Possibly setting up a clash over health insurance regulation, Sen. Ted Gaines, R-Rocklin, announced Thursday that he will run for California insurance commissioner next year.
Gaines won a new Senate term in 2012, which means he is not up for re-election until 2016 and can seek statewide office next year without risking the Senate seat.
Gaines has positioned himself as an alternative to Insurance Commissioner Dave Jones, criticizing the Sacramento Democrat for having a "cozy relationship" with trial lawyers, vowing to crack down on unwarranted lawsuits and arguing that heavy-handed regulation risks distorting the insurance market. Gaines said his company, Gaines Insurance, gives him insight into how the industry functions.
"I'm trying to make sure we're looking out for the interests of consumers, and I believe that through the promotion of additional competition in the marketplace we give the consumer more choices and hopefully at lower rates," Gaines told The Sacramento Bee. "I want to make sure we have plenty of access in the marketplace."
That offers a marked contrast with Jones, who has made a push for the authority to regulate health insurance rates a centerpiece of his tenure – an even more relevant topic given the launch this week of California's new health insurance exchange. A measure requiring insurance commissioners to sign off on changes in health insurance rates will go before voters in November 2014, having fallen short of the signature threshold needed to get on the 2012 ballot.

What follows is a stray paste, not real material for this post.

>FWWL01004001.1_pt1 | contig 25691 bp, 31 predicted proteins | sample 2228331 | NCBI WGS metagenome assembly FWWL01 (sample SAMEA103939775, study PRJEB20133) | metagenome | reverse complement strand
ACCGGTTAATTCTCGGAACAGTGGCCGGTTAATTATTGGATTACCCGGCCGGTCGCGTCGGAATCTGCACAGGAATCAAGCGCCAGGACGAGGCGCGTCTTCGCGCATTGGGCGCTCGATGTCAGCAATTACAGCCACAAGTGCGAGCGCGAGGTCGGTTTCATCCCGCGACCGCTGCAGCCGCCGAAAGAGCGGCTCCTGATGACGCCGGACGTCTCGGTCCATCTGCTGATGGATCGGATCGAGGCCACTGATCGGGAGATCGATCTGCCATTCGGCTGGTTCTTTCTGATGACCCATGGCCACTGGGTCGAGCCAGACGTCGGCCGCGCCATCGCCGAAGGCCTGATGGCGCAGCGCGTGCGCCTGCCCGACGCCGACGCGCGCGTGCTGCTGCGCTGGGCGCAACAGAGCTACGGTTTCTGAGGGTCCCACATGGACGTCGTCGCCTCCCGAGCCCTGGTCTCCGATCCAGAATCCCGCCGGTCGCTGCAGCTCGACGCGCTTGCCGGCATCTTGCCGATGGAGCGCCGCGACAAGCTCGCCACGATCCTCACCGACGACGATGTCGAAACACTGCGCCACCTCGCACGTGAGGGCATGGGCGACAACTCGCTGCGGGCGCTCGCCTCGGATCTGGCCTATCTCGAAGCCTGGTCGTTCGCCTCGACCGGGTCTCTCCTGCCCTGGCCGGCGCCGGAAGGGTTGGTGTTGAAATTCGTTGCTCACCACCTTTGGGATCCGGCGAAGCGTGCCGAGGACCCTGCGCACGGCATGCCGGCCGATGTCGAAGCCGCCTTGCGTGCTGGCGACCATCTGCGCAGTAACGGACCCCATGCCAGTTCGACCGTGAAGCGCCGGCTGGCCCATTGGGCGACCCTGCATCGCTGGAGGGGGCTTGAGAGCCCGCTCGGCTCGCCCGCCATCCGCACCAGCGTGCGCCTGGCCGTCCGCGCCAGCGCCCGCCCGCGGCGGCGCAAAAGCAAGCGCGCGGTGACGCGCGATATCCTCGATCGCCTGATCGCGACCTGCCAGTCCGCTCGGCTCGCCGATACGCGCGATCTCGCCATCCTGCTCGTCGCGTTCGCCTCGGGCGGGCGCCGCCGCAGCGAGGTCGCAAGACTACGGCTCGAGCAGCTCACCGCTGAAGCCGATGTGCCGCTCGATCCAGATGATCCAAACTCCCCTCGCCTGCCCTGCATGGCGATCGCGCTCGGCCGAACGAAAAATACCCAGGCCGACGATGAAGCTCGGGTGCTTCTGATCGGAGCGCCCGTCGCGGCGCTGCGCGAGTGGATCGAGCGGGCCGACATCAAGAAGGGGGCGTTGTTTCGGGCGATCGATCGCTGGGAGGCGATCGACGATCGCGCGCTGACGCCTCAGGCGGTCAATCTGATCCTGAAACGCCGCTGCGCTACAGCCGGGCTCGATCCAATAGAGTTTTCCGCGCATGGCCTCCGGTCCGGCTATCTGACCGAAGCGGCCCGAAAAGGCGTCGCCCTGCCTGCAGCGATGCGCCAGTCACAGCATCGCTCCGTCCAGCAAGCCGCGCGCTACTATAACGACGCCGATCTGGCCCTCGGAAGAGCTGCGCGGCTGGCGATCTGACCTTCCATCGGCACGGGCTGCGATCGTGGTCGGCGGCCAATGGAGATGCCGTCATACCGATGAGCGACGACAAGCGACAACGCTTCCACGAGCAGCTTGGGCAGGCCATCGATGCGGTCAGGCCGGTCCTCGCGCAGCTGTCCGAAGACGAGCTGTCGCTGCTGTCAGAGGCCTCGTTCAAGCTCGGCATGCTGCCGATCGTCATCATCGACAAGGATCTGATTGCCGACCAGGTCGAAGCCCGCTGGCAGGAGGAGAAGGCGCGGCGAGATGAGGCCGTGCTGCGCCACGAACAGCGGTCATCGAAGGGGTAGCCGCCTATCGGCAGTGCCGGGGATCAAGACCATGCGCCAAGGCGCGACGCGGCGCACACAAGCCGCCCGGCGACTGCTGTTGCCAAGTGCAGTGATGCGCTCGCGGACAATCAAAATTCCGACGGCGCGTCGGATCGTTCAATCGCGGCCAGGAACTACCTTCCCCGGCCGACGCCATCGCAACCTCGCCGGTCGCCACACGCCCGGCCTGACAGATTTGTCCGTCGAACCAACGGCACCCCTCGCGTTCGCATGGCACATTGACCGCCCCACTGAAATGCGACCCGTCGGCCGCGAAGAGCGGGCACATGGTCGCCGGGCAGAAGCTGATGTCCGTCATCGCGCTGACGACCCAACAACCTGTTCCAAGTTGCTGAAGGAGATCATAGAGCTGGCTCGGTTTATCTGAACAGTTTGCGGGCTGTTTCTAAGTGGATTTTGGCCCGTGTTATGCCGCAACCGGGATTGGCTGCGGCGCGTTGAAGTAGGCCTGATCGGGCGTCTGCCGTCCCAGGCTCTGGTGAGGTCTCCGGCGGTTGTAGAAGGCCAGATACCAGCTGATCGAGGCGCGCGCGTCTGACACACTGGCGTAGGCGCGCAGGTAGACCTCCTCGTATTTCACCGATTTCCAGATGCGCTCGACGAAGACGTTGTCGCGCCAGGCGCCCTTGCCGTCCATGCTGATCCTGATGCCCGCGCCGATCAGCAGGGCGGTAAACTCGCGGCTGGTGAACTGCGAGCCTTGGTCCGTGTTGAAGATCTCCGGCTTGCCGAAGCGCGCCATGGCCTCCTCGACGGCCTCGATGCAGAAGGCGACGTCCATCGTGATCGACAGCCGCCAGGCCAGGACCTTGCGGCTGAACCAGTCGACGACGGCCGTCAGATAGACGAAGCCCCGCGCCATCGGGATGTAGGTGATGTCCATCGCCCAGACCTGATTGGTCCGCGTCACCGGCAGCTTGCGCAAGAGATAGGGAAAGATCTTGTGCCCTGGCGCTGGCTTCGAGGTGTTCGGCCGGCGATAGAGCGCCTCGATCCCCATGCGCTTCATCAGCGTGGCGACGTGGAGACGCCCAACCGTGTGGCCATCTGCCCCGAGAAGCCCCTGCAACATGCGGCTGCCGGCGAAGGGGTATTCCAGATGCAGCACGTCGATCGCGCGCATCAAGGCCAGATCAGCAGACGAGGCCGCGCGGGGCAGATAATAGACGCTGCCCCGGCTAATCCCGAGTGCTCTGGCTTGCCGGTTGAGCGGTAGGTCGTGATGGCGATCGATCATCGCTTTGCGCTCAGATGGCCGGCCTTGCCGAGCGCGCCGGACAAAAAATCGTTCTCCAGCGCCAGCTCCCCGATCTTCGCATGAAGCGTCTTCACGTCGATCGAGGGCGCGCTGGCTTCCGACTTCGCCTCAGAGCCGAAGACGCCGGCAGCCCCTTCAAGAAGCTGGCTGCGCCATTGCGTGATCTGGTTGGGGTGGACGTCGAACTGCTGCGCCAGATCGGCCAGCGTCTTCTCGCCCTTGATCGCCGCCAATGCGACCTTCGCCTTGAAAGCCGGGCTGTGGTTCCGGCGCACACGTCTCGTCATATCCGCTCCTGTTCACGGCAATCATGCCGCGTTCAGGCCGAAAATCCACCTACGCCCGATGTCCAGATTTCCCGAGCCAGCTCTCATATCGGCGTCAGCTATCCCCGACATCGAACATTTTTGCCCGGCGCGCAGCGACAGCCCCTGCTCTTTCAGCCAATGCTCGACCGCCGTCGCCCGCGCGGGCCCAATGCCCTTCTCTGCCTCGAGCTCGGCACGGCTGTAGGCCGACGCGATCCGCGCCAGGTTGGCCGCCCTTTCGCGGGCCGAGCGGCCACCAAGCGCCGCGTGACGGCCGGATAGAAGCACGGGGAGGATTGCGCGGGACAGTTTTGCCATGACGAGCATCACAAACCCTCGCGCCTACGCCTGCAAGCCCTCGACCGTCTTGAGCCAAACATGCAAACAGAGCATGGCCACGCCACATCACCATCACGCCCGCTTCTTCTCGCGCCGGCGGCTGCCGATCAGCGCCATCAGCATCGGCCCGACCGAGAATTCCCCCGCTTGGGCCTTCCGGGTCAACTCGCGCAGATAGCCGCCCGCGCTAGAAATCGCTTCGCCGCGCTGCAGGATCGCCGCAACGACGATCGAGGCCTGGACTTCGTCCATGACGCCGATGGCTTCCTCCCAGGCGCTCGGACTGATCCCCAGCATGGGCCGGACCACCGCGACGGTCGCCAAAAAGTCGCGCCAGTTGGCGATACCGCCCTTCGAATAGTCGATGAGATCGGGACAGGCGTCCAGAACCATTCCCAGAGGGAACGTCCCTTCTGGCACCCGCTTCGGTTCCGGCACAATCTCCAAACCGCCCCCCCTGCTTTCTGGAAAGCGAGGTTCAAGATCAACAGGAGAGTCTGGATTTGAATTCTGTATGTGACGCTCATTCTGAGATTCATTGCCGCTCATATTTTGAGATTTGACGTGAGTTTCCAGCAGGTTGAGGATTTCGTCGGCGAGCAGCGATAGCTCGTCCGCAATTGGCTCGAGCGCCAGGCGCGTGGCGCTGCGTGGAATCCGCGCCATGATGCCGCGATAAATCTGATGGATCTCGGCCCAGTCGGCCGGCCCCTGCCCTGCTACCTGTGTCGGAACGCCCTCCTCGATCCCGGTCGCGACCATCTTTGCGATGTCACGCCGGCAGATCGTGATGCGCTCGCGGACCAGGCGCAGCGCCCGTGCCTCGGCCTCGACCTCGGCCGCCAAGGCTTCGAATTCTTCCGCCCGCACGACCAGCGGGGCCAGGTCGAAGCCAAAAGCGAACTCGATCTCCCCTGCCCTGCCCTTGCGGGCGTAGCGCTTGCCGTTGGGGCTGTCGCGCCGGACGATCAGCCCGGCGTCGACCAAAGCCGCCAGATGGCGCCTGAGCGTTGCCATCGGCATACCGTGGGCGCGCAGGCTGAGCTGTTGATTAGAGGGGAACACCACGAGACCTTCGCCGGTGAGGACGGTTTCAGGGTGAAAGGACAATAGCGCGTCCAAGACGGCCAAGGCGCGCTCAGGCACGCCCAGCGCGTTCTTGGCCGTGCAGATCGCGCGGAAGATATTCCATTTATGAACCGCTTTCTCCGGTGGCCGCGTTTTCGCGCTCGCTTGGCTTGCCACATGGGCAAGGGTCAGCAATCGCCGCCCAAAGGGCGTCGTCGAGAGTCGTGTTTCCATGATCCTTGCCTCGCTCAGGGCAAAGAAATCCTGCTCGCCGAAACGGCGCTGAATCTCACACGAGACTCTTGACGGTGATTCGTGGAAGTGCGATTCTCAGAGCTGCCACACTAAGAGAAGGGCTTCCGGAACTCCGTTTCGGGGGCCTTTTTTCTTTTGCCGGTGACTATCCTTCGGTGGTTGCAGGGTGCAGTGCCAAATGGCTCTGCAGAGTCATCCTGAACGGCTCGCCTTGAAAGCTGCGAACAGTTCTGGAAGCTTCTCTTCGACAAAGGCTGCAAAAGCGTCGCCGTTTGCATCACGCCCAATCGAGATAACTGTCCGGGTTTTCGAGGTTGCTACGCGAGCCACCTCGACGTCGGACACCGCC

Gaines invoked his concerns about implementation of the new federal health care law as an impetus for his campaign.
"I'm very nervous about this being rolled out in a kind of organized, understandable common-sense approach," Gaines said. "I'm very worried about insurance rates, and I'm worried it could be a setup for disaster in terms of insurance rates going up."
While Gaines touts his industry experience as a qualification for the job, he acknowledged that his ownership of an insurance firm would represent a conflict of interest if he becomes commissioner. He said that if elected, he would sell the company.
But even so, Gaines would be compromised by his ties to the insurance industry, according to Jamie Court, president of the nonprofit advocacy group Consumer Watchdog and sponsor of the rate-regulation ballot measure.
"What this run represents is an attempt to put the insurance industry back in charge of insurance regulation," Court said.
Gaines now faces no other obstacles to claiming a nomination: former Assemblyman Mike Villines, who secured the Republican nomination for insurance commissioner in 2010 but lost to Jones despite heavy support from the insurance industry, had declared his intent to run in 2014 but terminated his campaign account in 2011.
But Gaines will start out trailing Jones in financial clout. As of July, Jones had around $919,000 in his re-election war chest, according to the California secretary of state's office.
Call Jeremy B. White, Bee Capitol Bureau, (916) 326-5543.